PS: If you think the reason GD left France is income tax, you’re wrong. It all has to do with estate taxes and a tax on one’s total wealth instituted 30 (thirty!) years ago in France. Houellebecq ( an author of some note) lived in Ireland for many years and has moved back to France, go figga.

    PPS: If GD paid 200M in Taxes over the past years, he needs a better accountant (according to the financial wizards on France TV, the state owned Television networks).

    PPPS: The French Prime Minsiter said his actions are “minable.” A good translation provided to me of that term by a very famous American composer when describing the music an equally famous American composer: beneath contempt.

    PPPPS: Have a nice night and a great 2013. I’m listening to Lang-Lang play Beethoven from Vienna…OMG!

    • @Robert,
      you said: “…I’m listening to Lang-Lang play Beethoven from Vienna…”

      In that case, you’d better have some more of that Château Fombrauge …

      Santé! :)

    • @Robert

      The tax is a tax – no matter what pleasant names ( Social Security, Solidarity Contribution, Temporary Wealth Supplement ) the governing class gives it.
      I am sure Depardieu has pretty good accountants an tax lawyers – he is not just an actor, he has several businesses : restaurants, vineyards….and those are not mere rich person’s toys, those are bona fide businesses that employed people but now will be shut down. His claim of paying 85% tax, at first dismissed as a nonsense by the governing class , was confirmed by business organizations and by French press ( which, luckily is not yet as subservient as their brethren in US or Russia).
      In fact some businesses were hit by the tax that exceeded 100% of their income ! Here is a link to one of those things you will not likely rfind in NYT :

      French president Hollande proudly proclaimed that he “doesn’t like rich”. Depardieu didn’t surrender French passport when he was hit with 85% tax, he made this decision after being insulted and being called names for daring to express disagreement with current policies. It is his right as a citizen to freely chose to relinquish citizenship of a country that treats him in such way . Yes, luckily there is still such a right – not for long , I assume – our society transformation into new feudalism with citizen-serfs forever indebted in tax to their owner-states is well on the way. Today, a modern vassal already can’t legally refuse “citizenship” unless he submits to another lord-state. Depardieu can’t become a citizen of the world, he has to chose between becoming indebted to Belgian, Russian or whatever other merciful despotism he fancies.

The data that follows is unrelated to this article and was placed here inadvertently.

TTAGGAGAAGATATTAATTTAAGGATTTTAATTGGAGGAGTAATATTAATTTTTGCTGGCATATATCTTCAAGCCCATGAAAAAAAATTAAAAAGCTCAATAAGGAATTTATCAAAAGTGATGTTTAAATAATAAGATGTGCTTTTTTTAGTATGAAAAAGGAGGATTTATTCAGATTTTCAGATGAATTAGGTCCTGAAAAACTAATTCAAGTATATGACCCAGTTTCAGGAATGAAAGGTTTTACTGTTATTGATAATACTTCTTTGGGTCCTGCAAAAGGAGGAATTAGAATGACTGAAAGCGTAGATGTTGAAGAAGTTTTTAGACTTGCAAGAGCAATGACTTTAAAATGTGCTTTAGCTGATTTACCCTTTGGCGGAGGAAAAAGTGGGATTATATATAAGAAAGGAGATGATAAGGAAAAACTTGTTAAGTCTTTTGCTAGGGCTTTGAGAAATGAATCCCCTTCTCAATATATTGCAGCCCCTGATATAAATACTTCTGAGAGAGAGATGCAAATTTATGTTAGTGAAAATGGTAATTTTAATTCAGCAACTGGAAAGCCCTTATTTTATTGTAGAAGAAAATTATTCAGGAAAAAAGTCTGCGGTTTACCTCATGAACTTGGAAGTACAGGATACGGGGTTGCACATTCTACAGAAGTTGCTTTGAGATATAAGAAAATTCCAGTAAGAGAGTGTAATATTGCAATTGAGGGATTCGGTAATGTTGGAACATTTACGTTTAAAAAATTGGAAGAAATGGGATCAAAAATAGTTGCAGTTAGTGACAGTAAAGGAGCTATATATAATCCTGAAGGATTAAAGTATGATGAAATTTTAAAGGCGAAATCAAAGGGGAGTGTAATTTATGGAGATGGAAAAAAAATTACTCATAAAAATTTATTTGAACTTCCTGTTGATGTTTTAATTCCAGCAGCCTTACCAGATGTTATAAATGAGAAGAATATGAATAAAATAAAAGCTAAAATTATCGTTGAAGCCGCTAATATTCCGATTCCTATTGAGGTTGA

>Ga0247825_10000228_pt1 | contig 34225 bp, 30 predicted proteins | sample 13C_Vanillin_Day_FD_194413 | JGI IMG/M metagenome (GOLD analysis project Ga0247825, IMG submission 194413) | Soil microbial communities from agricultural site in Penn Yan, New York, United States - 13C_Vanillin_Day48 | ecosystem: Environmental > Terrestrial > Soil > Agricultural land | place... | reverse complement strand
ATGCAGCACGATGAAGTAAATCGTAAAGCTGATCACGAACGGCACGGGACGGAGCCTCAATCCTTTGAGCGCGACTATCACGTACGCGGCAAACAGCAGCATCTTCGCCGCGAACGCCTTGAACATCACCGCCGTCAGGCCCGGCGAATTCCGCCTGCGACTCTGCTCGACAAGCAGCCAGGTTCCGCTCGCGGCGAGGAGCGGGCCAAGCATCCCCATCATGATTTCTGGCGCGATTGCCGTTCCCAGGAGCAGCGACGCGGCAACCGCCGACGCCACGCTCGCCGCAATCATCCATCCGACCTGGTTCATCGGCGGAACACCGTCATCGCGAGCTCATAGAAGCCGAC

I know many people in France, some are rich US expats who can sometimes be more than smug about outsmarting the system with tax-free annuities, pension funds and other monetary instruments designed to take advantage of lobbying efforts.
      But some, like one of my French friends, who tirelessly worked many years, without counting days, nights, hours on a genetic breakthrough that will save countless lives, – he will now be hit with “millionaire’s tax” because his research company, in order to raise money, will go public and he will be a millionaire, at least on a paper. How is that for “minable”?
      Further about US-France tax treaties. I rent a house in Paris (next door to prime-minister :-) , just large enough for a piano and a bed. I love France, I love Paris but I can’t possibly consider settling here . You see , the reason is – I do hope one day to be rich and famous (lol! ) As US citizen, I am being EXTRA careful not to get myself into residency mousetrap here. The artists, according to very “generous” US-France tax treaty are double-taxed for anything over 10K USD per year in France. So I have no incentive to play too much here :-) There is an exclusion for up to 95K in worldwide gross income but after that ceiling is reached everything on top will be taxed at a higher rate. US ,of course, taxes their subjects worldwide, independent of residency. Now France, envious of such a great law, wants to do implement the same.